This weekend features the second Women’s WorldTour (WWT) race, Ronde van Drenthe, and pivotal stages at both Paris-Nice and Tirreno-Adriatico. Thankfully, the race organizers have been kind to cycling fans: Paris-Nice’s major mountaintop finish is Saturday and Tirreno’s is Sunday. Drenthe finishes an hour before Paris-Nice, so you can catch both. You won’t want to miss any of it.
Ronde van Drenthe women’s race
After a winter spent primarily on the track, ending last weekend with the world championships, Jolien D’hoore of Wiggle – High5 will line up at Ronde van Drenthe to defend her 2015 title. The one-day race is the second on the Women’s WorldTour calendar, and features a unique little test: the Vam-berg, which climbs up a landfill with grades over 20 percent. D’Hoore will see stiff competition from Boels – Dolmans rider Lizzie Armitstead, who won the race in 2014 and is coming off a string of four straight wins — including the first-ever WWT race, Strade Bianche.
“I will have to wait and see how my legs react after so much track time,” D’hoore said. “We have a very strong team and I’m convinced that we can pull off a great team result together. I’m excited to be back and super motivated for Saturday.”
There are 13 Americans on the start list: Shelley Olds and Alison Tetrick (Cylance); Carmen Small (Bigla); Megan Guarnier (Boels – Dolmans); Alexis Ryan (Canyon – SRAM); Tayler Wiles (Orica – AIS); Lauren Hall, Lauren Stephens, Lauren Komanski, and Brianna Walle (Tibco – SVB); and Coryn Rivera, Abby Mickey, and Katie Hall (UnitedHealthcare).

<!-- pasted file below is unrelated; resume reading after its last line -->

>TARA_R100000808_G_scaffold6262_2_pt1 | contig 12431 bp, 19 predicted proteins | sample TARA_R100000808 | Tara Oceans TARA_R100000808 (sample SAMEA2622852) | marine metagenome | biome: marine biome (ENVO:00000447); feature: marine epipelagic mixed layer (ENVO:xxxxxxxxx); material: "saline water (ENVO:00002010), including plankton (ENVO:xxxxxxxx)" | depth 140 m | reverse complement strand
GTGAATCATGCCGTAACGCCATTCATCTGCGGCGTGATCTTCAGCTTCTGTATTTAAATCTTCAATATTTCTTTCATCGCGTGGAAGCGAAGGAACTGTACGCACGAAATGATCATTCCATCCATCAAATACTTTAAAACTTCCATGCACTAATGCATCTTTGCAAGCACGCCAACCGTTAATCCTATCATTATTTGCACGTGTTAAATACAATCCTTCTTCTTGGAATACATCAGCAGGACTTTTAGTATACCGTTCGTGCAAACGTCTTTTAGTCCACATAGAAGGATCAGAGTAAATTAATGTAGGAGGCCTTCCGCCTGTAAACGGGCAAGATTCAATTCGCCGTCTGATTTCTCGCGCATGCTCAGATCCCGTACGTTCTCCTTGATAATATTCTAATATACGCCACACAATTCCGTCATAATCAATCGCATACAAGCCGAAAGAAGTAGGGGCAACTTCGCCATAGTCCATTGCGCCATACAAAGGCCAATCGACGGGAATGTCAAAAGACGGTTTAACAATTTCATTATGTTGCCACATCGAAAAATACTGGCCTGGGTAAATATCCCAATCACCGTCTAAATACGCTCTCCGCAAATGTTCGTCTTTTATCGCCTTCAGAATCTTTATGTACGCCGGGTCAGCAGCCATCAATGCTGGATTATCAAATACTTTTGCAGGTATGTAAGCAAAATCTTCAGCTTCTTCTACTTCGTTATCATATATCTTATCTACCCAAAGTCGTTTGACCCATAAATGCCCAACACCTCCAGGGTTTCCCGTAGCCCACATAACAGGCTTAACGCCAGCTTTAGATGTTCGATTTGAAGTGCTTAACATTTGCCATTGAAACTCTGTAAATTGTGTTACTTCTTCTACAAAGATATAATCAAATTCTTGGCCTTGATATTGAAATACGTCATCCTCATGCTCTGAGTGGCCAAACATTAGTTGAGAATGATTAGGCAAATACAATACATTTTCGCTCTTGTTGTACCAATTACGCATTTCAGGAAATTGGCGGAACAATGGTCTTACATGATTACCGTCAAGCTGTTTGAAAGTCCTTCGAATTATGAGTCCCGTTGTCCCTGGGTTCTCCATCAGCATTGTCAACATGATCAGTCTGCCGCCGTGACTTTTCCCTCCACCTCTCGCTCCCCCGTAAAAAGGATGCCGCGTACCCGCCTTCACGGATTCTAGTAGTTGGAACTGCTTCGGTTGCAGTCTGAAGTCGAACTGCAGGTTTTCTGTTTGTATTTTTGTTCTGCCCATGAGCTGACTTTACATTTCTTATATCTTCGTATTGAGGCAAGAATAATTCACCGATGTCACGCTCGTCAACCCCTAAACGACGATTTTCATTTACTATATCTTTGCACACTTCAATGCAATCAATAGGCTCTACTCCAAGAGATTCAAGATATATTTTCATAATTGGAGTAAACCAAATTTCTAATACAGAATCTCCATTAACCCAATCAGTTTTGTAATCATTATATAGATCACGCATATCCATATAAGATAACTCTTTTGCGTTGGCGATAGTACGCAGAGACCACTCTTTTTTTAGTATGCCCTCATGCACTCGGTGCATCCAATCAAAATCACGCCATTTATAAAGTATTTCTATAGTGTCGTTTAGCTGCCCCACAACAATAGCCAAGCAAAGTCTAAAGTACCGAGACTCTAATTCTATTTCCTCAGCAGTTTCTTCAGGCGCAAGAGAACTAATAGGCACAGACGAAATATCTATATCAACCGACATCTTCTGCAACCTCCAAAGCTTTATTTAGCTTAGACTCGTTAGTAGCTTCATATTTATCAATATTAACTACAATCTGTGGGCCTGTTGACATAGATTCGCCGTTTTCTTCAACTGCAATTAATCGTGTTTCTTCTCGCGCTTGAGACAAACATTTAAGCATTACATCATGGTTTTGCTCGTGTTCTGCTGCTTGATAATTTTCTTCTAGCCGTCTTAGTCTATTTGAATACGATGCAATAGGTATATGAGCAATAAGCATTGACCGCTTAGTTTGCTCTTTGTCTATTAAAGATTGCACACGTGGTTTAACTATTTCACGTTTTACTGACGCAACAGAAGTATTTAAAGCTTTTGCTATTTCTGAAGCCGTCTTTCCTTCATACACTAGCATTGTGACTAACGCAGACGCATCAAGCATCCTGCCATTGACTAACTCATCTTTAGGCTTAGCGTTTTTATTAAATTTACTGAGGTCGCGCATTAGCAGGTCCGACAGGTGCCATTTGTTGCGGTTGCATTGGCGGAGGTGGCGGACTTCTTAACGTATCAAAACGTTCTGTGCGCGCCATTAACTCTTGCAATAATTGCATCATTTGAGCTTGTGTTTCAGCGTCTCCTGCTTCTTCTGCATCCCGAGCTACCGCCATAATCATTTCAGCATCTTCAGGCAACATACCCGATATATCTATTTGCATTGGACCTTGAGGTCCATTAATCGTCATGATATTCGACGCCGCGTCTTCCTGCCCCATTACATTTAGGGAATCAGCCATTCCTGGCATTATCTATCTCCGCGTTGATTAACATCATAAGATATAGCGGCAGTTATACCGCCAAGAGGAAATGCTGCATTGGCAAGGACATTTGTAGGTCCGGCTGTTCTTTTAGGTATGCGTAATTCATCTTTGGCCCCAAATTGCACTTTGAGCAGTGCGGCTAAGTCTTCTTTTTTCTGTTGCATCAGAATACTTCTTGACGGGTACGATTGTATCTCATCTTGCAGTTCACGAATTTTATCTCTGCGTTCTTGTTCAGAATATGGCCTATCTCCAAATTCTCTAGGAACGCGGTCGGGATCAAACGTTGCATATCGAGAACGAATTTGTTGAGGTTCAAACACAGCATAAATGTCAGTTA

Broadcaster RTV will livestream the race Saturday beginning at 7:30 a.m. ET and ending just after 9 a.m.
Paris-Nice’s hilly denouement
The “race to the sun” is capped by a pair of mountainous stages that will decide its overall winner. Saturday’s penultimate stage starts in Nice and finishes 177km later at La Madone d’Utelle (not to be confused with the Col de la Madone), a twisting, difficult climb that is a favorite training ground of Nice-based Americans Joe Dombrowski (Cannondale) and Ian Boswell (Sky). Boswell is in the race, his first after a two-week training camp with Chris Froome in South Africa. It’s the only true mountaintop finish of the weeklong stage race, and is likely to decide the winner.
The overall is shaping up to be a battle between defending champion Richie Porte of BMC Racing, Alberto Contador of Tinkoff, French hope Romain Bardet of Ag2r La Mondiale, Sky’s Geraint Thomas, and the man who astonished us all at the Vuelta last fall, Giant – Alpecin’s Tom Dumoulin.
To catch Saturday’s final climb, tune in around 10 a.m. ET.
Sunday starts and finishes in Nice, taking on six categorized climbs. The last of the day is Paris-Nice’s favorite climb, Col d’Eze, which is frequently used for time trials. The finish is a fast one back into Nice — barring bad weather, it’s unlikely to dramatically alter the overall. But anything is possible.
Nibali wants Tirreno-Adriatico
Don’t miss Sunday’s finish, the race’s stage 5, which features a mountaintop finale at Monte San Vicino that may decide the race.
Vincenzo Nibali of Astana desperately wants to start 2016 off on the right foot after a 2015 to forget. Winning a major Italian stage race would certainly do the trick. But to win Tirreno, he’ll first have to close the 15-second deficit to BMC Racing’s Tejay van Garderen and the six-second gap to FDJ’s Thibaut Pinot that opened in the opening-stage team time trial. Then he’ll need to hold off Movistar’s Alejandro Valverde, LottoNL – Jumbo’s Bauke Mollema, and Sky’s Michal Kwiatkowski, whose team hopes he can take his first major stage race victory since Volta a Algarve in 2014. It won’t be easy for the “Shark of Messina.”
Tune in no later than 9:45 a.m. ET Sunday to watch the final climb.